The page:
Pignoli Cookies

Pignoli Cookies

My Dad is one of those people who doesn’torder dessert yet… if YOU order dessert, he will attack your dessert with his spoon. I secretly like to watch this happen, so I make sure to order desserts he would enjoy. His dessert choices resemble mine…he likes banana bread, oatmeal raisin cookies, anything with peanut butter or bananas, coffee cakes and ALL Italian cookies. He goes nuts for biscotti, sfogliatelle and pignoli (pine nut cookies). I think anything that can be dunked into milky coffee is one of his prerequisites.

These cookies are an Italian classic. I made them a few years ago (never blogged about them though!) and I found this recipe in Martha Stewart’s Cookies cookbook recently. If you’ve never had pignoli cookies, they have an almond paste base which makes them wonderfully chewy. The pine nuts add a nice little crunch and give then cookies a little bit of depth.  What I love about them is that they’re not super sweet. I suppose my Dad would agree. He claims not to like sweets….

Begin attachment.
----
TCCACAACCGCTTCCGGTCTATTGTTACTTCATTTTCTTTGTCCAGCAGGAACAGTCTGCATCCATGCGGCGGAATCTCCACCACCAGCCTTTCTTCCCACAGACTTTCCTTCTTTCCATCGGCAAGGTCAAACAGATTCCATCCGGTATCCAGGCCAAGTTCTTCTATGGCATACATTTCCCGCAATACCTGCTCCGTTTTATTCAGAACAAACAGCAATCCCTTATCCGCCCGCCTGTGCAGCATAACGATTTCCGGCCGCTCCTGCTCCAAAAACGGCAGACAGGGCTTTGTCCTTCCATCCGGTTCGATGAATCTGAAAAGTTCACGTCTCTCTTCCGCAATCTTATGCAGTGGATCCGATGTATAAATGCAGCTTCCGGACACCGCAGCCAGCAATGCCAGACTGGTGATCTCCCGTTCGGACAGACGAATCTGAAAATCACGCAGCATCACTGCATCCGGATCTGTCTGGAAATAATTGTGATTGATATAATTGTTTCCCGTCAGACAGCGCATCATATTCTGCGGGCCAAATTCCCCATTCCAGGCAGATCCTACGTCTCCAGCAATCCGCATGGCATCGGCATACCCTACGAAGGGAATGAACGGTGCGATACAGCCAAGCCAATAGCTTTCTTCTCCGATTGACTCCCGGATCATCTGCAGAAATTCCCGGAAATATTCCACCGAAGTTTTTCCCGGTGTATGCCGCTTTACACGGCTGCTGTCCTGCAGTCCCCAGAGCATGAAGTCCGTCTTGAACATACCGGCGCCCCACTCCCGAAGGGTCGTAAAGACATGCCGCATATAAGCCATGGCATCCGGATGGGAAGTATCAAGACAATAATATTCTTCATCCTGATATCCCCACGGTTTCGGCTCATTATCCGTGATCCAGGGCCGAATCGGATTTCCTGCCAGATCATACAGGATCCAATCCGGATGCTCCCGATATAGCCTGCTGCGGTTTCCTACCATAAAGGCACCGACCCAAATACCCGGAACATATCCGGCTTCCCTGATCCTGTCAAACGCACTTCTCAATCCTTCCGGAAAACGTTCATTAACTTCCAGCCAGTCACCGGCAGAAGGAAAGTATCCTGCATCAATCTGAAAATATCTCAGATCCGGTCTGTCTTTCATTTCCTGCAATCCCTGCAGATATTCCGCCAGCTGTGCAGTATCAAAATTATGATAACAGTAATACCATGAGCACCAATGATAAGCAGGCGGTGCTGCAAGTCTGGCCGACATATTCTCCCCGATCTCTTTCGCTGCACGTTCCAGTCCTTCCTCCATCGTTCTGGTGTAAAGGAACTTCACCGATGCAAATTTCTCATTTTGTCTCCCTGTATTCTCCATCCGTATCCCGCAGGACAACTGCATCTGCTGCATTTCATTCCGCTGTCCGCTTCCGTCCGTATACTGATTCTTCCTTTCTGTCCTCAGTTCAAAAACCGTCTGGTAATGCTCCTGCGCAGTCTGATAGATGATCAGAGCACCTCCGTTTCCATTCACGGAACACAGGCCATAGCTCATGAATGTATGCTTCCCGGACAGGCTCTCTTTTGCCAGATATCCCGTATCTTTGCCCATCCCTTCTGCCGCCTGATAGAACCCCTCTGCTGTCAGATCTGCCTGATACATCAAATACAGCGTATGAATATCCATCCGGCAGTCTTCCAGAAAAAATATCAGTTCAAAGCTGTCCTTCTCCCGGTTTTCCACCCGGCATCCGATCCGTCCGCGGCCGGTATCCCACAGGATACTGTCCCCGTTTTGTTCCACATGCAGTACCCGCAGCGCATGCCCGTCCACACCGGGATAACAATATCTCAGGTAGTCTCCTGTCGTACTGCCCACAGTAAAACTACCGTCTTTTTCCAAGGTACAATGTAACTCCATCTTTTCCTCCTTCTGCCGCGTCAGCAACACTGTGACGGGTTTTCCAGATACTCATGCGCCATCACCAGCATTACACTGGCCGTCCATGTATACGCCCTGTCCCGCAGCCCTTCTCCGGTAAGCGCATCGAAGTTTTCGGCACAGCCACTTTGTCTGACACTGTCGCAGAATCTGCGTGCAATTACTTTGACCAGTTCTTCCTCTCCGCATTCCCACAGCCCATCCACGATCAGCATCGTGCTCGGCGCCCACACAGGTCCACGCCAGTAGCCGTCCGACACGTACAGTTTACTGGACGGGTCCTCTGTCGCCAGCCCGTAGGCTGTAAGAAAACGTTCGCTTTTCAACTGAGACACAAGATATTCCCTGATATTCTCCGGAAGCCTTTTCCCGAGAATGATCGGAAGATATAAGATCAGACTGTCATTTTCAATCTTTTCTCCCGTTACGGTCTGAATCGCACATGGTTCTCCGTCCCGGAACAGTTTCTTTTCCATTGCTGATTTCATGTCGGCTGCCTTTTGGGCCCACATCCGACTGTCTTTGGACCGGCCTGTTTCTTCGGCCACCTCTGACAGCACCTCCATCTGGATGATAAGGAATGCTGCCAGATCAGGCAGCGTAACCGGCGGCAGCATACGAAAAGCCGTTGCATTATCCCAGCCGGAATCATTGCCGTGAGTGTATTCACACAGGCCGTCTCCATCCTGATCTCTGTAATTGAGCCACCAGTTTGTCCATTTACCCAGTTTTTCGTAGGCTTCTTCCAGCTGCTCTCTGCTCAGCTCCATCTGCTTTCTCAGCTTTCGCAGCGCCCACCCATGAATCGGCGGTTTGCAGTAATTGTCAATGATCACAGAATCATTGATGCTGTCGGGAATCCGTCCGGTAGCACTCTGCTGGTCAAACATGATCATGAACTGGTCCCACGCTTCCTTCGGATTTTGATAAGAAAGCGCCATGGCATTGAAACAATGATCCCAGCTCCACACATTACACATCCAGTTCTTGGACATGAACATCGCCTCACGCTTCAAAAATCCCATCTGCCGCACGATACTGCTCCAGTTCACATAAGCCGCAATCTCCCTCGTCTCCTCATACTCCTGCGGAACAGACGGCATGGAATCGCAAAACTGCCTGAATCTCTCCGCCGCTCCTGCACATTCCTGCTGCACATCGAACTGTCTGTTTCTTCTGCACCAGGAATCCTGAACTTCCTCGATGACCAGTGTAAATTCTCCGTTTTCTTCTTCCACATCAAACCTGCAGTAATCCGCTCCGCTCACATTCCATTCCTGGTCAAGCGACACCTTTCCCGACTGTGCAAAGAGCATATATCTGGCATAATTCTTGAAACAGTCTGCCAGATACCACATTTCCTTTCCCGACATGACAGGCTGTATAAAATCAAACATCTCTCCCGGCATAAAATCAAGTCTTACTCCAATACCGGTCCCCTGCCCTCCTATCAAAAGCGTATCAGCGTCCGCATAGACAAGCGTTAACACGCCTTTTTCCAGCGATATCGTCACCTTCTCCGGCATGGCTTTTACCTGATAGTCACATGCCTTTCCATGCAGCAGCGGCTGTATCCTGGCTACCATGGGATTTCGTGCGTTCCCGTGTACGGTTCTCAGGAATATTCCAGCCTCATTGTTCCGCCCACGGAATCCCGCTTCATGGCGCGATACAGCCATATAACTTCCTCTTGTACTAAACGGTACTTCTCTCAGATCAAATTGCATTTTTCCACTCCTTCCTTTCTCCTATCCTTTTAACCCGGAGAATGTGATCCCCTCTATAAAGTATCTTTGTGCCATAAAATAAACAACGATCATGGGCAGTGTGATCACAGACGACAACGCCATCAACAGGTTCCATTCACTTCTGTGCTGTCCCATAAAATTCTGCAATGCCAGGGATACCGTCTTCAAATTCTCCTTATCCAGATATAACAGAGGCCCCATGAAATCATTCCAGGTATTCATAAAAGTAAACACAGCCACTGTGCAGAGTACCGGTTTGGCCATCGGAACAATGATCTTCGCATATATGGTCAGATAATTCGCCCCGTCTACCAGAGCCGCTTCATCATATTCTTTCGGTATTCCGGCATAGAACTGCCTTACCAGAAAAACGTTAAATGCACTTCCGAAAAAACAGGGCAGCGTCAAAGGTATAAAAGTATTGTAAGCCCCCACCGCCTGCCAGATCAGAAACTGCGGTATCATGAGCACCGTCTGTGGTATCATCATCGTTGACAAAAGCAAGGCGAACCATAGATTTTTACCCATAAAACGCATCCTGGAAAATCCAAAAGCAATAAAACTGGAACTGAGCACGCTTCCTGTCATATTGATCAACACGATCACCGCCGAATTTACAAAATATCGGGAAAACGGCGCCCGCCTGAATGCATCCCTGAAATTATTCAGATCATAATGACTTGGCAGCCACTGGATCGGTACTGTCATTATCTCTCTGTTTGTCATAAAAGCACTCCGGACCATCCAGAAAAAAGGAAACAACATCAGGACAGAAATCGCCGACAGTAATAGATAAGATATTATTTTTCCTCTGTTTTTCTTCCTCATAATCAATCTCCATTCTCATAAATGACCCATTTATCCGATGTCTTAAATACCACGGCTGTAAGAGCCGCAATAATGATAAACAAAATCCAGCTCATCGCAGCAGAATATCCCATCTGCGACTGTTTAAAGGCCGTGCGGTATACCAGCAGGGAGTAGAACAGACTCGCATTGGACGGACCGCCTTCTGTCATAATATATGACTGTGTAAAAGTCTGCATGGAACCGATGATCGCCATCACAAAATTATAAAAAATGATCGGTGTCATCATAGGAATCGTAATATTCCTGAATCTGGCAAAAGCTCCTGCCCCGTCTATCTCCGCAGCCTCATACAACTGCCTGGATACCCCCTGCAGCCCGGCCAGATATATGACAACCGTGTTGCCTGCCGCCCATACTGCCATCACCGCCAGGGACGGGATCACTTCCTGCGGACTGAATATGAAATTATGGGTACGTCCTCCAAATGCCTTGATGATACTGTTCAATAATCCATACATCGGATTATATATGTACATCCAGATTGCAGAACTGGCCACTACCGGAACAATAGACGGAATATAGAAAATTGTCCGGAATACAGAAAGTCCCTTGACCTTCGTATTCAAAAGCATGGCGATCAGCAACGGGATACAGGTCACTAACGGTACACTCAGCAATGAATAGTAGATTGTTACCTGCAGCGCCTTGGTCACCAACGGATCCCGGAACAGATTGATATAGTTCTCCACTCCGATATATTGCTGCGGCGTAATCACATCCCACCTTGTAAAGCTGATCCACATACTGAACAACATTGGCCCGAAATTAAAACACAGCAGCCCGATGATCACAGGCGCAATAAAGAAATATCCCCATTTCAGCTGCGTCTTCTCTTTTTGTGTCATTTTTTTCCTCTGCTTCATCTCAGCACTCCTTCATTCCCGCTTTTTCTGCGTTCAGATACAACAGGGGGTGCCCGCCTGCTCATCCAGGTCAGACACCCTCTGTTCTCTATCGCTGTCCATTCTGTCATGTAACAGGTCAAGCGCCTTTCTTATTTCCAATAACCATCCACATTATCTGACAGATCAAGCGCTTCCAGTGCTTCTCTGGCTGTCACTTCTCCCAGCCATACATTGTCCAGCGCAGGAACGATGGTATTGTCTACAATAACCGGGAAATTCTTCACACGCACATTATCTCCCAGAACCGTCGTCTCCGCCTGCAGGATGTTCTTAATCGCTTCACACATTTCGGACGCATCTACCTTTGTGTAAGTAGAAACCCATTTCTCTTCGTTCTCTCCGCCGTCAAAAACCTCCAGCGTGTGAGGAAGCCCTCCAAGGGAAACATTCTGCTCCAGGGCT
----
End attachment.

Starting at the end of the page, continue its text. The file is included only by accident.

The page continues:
If you’re looking to put an unexpected cookie in your cookie tray this year, you should make these!  But keep my Dad away from your tray. You’ll have none left. My mom is probably nodding her head in agreement right now.

And we’re off!

Flour, almond paste, vanilla and 3/4 cup pine nuts go into a  food processor.

We add the egg and process.

A little mixing and we have dough!

If you find that the dough is really wet and you can’t roll it well into a ball, add a little more flour.

I had a JUMBO sized egg and this happened to me….

Scoop. Roll.

It’s fun.

Onto a parchment lined baking sheet.

BAKED! Keep an eye on the pine nuts!




  • Flour, almond paste, vanilla and 3/4 cup pine nuts go into a  food processor.
  • Pignoli Cookies
  • makes about 24
  • recipe from Martha Stewart’s Cookies
  • 2 cups pine nuts
  • 1 cup confectioner’s sugar
  • 1/2 cup almond paste
  • 1 teaspoon pure vanilla extract
  • 1 large egg
  • 1/2 cup all-purpose flour
  • 1/4 teaspoon baking powder
  • 1/4 teaspoon coarse salt
Read the whole recipe on Shutterbean